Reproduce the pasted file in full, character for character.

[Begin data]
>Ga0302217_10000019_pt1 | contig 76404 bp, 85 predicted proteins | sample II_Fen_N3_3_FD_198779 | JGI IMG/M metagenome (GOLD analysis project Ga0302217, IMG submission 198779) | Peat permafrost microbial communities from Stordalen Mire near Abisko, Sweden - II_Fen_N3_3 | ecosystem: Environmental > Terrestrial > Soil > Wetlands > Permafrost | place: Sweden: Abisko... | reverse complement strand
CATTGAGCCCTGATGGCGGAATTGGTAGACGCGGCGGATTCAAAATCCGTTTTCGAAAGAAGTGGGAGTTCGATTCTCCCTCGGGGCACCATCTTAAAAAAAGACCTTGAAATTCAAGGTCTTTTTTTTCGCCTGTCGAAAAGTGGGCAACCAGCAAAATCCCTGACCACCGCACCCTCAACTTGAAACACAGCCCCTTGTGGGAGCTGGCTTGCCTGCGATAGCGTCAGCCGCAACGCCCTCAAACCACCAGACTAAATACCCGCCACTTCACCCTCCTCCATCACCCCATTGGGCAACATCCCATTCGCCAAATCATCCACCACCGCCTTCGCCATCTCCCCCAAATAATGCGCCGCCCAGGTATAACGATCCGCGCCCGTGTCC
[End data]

>Ga0302217_10000019_pt1 | contig 76404 bp, 85 predicted proteins | sample II_Fen_N3_3_FD_198779 | JGI IMG/M metagenome (GOLD analysis project Ga0302217, IMG submission 198779) | Peat permafrost microbial communities from Stordalen Mire near Abisko, Sweden - II_Fen_N3_3 | ecosystem: Environmental > Terrestrial > Soil > Wetlands > Permafrost | place: Sweden: Abisko... | reverse complement strand
CATTGAGCCCTGATGGCGGAATTGGTAGACGCGGCGGATTCAAAATCCGTTTTCGAAAGAAGTGGGAGTTCGATTCTCCCTCGGGGCACCATCTTAAAAAAAGACCTTGAAATTCAAGGTCTTTTTTTTCGCCTGTCGAAAAGTGGGCAACCAGCAAAATCCCTGACCACCGCACCCTCAACTTGAAACACAGCCCCTTGTGGGAGCTGGCTTGCCTGCGATAGCGTCAGCCGCAACGCCCTCAAACCACCAGACTAAATACCCGCCACTTCACCCTCCTCCATCACCCCATTGGGCAACATCCCATTCGCCAAATCATCCACCACCGCCTTCGCCATCTCCCCCAAATAATGCGCCGCCCAGGTATAACGATCCGCGCCCGTGTCC